Colin Loves Tractors Follow Colin's progress through treatment for a brain tumor

August 15, 2009


Colin has been at the center of a whirlwind of activity. He has continued to improve following the installation of the shunt. However, on Thursday morning, we noticed that his heartrate was unusually low (in the 50s). More alarmingly, it wouldn’t budge even with stimulation, such as moving, PT, suctioning, etc.

Even though there was a full MRI scheduled for the afternoon, he went for a stat CT scan in the morning. The imaging showed that his ventricles have decreased, which means that the shunt is working. Also, the pseudomeningocele by the old incision has not collected additional fluid, indicating that there is not excessive pressure in his head.

They also ordered up an EKG, which was performed but not interpreted. The general assumption was that there really was nothing wrong with his heart; there hasn’t been so far, and he’s had a number of EKGs before. Endocrinology weighed in that there is nothing under their purview that would cause the low and unresponsive heart rate.

Instead, we got a lot of looks indicating that the only logical cause of the change was a change in the tumor. This added extra weight to the already considerable anxiety about his MRI. The 3 pm MRI turned into a 5 pm MRI that was also late. With one thing and another, he wasn’t out of the test until after 7 pm.

The neurosurgery resident bopped in with a spring to his step. “The MRI looks good.”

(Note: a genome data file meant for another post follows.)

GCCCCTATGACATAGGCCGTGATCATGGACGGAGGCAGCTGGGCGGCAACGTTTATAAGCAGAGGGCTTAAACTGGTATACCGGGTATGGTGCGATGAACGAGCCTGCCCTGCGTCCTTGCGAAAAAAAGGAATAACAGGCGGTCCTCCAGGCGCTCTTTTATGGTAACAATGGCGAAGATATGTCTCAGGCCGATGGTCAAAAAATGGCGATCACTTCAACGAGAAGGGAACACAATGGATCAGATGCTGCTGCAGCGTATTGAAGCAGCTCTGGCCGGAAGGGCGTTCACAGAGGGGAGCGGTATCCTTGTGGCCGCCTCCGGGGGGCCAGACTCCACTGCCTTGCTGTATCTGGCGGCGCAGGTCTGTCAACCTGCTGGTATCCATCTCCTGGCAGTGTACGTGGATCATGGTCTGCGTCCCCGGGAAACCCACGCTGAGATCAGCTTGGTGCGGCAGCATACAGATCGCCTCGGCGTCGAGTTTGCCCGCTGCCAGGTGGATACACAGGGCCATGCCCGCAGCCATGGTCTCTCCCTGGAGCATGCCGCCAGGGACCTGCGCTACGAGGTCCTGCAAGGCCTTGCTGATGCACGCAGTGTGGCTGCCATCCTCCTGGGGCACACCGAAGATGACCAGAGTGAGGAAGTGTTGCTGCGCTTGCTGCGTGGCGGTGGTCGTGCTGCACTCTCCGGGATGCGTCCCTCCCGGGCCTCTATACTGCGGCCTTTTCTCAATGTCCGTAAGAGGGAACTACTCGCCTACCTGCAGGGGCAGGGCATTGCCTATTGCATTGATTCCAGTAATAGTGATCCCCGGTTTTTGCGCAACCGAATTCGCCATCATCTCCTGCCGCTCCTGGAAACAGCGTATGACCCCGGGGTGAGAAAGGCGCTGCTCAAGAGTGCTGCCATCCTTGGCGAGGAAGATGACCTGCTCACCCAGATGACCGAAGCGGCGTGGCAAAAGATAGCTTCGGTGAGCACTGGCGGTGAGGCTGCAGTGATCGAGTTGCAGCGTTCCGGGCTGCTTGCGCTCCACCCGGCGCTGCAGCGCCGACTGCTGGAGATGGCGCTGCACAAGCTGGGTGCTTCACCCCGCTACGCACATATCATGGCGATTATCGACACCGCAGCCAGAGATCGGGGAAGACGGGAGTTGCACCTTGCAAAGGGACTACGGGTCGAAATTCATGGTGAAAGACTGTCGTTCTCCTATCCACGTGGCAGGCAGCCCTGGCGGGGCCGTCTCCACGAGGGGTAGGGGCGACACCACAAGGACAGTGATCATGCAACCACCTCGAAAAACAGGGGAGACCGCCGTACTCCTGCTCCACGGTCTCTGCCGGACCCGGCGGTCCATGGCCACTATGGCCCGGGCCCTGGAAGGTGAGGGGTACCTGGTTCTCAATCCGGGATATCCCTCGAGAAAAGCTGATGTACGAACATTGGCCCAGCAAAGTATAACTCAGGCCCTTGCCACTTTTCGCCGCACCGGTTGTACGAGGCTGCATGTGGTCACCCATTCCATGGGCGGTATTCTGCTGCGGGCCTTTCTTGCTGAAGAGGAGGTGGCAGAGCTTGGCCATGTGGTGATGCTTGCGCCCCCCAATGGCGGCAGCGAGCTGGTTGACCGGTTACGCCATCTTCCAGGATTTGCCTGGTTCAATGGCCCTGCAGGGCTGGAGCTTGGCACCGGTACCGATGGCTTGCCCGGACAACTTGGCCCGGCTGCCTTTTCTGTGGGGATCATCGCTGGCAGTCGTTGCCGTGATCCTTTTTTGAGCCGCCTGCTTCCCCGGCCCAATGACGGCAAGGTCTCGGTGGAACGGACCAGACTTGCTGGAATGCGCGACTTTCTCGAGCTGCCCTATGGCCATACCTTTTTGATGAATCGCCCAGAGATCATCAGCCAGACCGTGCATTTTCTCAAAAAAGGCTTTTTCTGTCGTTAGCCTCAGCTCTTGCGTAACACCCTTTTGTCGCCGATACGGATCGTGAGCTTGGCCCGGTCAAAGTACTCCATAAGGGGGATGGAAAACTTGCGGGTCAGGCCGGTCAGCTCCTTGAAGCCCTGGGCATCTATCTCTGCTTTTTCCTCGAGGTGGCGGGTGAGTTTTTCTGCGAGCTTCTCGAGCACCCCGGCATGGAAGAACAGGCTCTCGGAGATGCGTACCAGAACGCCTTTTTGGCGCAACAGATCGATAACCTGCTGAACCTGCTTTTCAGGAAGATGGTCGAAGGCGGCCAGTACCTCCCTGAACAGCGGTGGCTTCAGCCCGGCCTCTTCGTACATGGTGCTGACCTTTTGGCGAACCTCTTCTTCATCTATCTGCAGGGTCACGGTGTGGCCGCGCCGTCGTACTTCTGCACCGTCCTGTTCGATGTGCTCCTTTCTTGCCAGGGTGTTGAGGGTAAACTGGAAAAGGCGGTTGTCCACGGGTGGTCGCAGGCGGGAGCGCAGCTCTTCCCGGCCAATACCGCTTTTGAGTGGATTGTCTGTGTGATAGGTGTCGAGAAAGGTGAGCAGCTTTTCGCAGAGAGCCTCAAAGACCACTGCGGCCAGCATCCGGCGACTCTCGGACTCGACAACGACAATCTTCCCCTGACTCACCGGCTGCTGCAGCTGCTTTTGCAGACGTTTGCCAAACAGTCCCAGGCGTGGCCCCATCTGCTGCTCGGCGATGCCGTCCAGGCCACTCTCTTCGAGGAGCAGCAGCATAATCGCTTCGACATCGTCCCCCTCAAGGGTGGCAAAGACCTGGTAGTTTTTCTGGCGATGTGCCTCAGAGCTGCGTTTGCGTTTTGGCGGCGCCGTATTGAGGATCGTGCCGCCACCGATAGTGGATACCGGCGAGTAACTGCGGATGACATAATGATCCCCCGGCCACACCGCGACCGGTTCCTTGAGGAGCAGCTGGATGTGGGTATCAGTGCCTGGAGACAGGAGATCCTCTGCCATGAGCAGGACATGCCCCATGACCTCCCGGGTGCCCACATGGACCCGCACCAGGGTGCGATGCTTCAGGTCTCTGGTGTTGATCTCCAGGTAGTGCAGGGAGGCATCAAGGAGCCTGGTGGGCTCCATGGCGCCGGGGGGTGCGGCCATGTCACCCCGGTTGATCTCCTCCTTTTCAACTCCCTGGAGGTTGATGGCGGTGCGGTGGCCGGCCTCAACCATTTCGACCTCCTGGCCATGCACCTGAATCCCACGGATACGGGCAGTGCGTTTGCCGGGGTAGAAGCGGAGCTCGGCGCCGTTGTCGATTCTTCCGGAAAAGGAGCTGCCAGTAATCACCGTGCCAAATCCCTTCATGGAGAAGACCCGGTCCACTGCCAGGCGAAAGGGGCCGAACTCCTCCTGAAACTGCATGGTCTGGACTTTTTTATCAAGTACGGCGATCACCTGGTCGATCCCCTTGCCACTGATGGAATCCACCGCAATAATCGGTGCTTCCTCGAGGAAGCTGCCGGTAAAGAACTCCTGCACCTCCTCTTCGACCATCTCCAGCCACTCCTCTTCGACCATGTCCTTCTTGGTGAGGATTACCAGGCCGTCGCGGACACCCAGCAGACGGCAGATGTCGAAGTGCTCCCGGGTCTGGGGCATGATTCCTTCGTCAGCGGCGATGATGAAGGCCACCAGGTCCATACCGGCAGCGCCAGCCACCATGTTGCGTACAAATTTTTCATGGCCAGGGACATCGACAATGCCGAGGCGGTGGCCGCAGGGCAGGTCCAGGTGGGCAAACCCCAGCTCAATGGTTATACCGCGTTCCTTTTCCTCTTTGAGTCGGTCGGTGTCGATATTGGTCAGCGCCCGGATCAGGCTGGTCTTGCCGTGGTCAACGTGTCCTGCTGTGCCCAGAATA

On Friday morning, we heard even more good news: the area of suspected disease in the cervical spine appeared smaller on the imaging. If nothing else, this means that there was not “explosive” spread of disease. The news was a tremendous relief and served as permission to Mom to take Aidan on a Ronald McDonald House outing to New York Trapeze School.

As it turns out, this was a great adventure for Mom, but for Aidan… not so much. He ended up being the first one up the ladder. He bravely made his way to the top, then clung to the metal struts at the top and gradually melted into tears. They lowered him gently to the net and congratulated his bravery, but he was not anxious to make a return trip.

Aidan’s emotional collapse was pathetic, adorable, and genuine. At least in this one thing he had the ability to say no, succumb to fear, and descend into safety. In other areas, he has utterly lost this power.

For Aidan, the latest demonstration of his impotence is our decision to transfer Colin’s care to St. Jude Children’s Research Hospital in Memphis. While we had come to the realization that we needed to explore treatment options beyond NYU, we had not seriously considered taking him to Memphis. It seemed too far and the chemo too vague a treatment to travel such a far distance to pursue. From what we gathered, our next step had to be chemo, yet there is no clear idea on what protocol to use or what “works.”

Even so, we felt it important to continue our communication with the team there. After all, even if it wasn’t right to go there now, it might be at some point. They asked if we would be available to speak with the oncologist, who opined that he was not convinced of the metastasis, based on the scans. Also, given that the delay in treatment resulted from complications unrelated to his condition (Colin passed the deadline for consideration in their protocol), they would be willing to make an exception for him and extended the offer for treatment.

The treatment there will require a minimum of four months of chemo, possibly more. How the plan progresses depends on how he does, but the important point is that they have a clear idea of what to do now and how we should act depending on how the tumor responds to treatment.

There is no doubt that St. Jude is the major center for ependymoma here in United States, probably the world. Whereas we are unusual in the RMDH here (Dad described meeting another ependymoma parent in the sea of neuroblastoma as “aliens” meeting unexpectedly), we will find other ependymoma parents in Memphis. The aliens will be traveling to Mars, where Martian doctors know how to handle their specific medical problems.